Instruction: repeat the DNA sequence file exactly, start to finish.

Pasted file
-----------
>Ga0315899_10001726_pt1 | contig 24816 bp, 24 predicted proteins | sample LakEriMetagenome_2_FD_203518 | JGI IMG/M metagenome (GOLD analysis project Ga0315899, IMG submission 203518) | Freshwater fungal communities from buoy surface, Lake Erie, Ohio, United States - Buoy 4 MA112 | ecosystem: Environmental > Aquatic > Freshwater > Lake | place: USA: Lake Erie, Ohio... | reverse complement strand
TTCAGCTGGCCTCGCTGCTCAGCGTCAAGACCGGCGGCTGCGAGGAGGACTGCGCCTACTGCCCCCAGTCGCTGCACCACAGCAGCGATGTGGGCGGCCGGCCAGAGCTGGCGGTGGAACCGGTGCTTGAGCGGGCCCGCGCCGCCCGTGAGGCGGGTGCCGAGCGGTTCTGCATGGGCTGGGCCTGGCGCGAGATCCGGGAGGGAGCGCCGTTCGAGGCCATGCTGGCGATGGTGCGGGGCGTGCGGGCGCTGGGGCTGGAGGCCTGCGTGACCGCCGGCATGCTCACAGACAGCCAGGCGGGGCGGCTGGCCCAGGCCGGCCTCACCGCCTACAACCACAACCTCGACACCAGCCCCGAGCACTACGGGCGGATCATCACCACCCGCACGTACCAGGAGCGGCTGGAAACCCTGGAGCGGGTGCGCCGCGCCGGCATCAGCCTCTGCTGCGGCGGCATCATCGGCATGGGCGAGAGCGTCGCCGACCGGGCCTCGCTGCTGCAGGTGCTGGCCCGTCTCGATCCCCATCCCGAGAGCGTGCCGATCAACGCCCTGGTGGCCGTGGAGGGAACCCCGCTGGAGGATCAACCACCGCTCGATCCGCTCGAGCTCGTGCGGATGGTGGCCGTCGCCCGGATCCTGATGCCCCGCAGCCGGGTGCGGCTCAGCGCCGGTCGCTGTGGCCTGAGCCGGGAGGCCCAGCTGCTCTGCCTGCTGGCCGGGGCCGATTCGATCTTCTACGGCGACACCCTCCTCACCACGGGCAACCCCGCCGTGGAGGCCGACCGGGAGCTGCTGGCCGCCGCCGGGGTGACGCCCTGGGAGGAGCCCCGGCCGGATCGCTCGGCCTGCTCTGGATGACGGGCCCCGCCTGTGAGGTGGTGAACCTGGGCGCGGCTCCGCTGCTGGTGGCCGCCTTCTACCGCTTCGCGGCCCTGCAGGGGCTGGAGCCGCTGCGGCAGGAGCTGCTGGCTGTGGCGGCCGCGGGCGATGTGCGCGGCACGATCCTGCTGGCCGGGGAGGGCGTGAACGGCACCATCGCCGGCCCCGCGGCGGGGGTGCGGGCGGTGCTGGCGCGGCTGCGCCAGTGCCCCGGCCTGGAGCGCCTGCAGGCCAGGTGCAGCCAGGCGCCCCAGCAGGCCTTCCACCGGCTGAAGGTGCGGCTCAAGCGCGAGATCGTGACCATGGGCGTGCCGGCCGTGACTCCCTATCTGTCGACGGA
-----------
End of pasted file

>Ga0315899_10001726_pt1 | contig 24816 bp, 24 predicted proteins | sample LakEriMetagenome_2_FD_203518 | JGI IMG/M metagenome (GOLD analysis project Ga0315899, IMG submission 203518) | Freshwater fungal communities from buoy surface, Lake Erie, Ohio, United States - Buoy 4 MA112 | ecosystem: Environmental > Aquatic > Freshwater > Lake | place: USA: Lake Erie, Ohio... | reverse complement strand
TTCAGCTGGCCTCGCTGCTCAGCGTCAAGACCGGCGGCTGCGAGGAGGACTGCGCCTACTGCCCCCAGTCGCTGCACCACAGCAGCGATGTGGGCGGCCGGCCAGAGCTGGCGGTGGAACCGGTGCTTGAGCGGGCCCGCGCCGCCCGTGAGGCGGGTGCCGAGCGGTTCTGCATGGGCTGGGCCTGGCGCGAGATCCGGGAGGGAGCGCCGTTCGAGGCCATGCTGGCGATGGTGCGGGGCGTGCGGGCGCTGGGGCTGGAGGCCTGCGTGACCGCCGGCATGCTCACAGACAGCCAGGCGGGGCGGCTGGCCCAGGCCGGCCTCACCGCCTACAACCACAACCTCGACACCAGCCCCGAGCACTACGGGCGGATCATCACCACCCGCACGTACCAGGAGCGGCTGGAAACCCTGGAGCGGGTGCGCCGCGCCGGCATCAGCCTCTGCTGCGGCGGCATCATCGGCATGGGCGAGAGCGTCGCCGACCGGGCCTCGCTGCTGCAGGTGCTGGCCCGTCTCGATCCCCATCCCGAGAGCGTGCCGATCAACGCCCTGGTGGCCGTGGAGGGAACCCCGCTGGAGGATCAACCACCGCTCGATCCGCTCGAGCTCGTGCGGATGGTGGCCGTCGCCCGGATCCTGATGCCCCGCAGCCGGGTGCGGCTCAGCGCCGGTCGCTGTGGCCTGAGCCGGGAGGCCCAGCTGCTCTGCCTGCTGGCCGGGGCCGATTCGATCTTCTACGGCGACACCCTCCTCACCACGGGCAACCCCGCCGTGGAGGCCGACCGGGAGCTGCTGGCCGCCGCCGGGGTGACGCCCTGGGAGGAGCCCCGGCCGGATCGCTCGGCCTGCTCTGGATGACGGGCCCCGCCTGTGAGGTGGTGAACCTGGGCGCGGCTCCGCTGCTGGTGGCCGCCTTCTACCGCTTCGCGGCCCTGCAGGGGCTGGAGCCGCTGCGGCAGGAGCTGCTGGCTGTGGCGGCCGCGGGCGATGTGCGCGGCACGATCCTGCTGGCCGGGGAGGGCGTGAACGGCACCATCGCCGGCCCCGCGGCGGGGGTGCGGGCGGTGCTGGCGCGGCTGCGCCAGTGCCCCGGCCTGGAGCGCCTGCAGGCCAGGTGCAGCCAGGCGCCCCAGCAGGCCTTCCACCGGCTGAAGGTGCGGCTCAAGCGCGAGATCGTGACCATGGGCGTGCCGGCCGTGACTCCCTATCTGTCGACGGA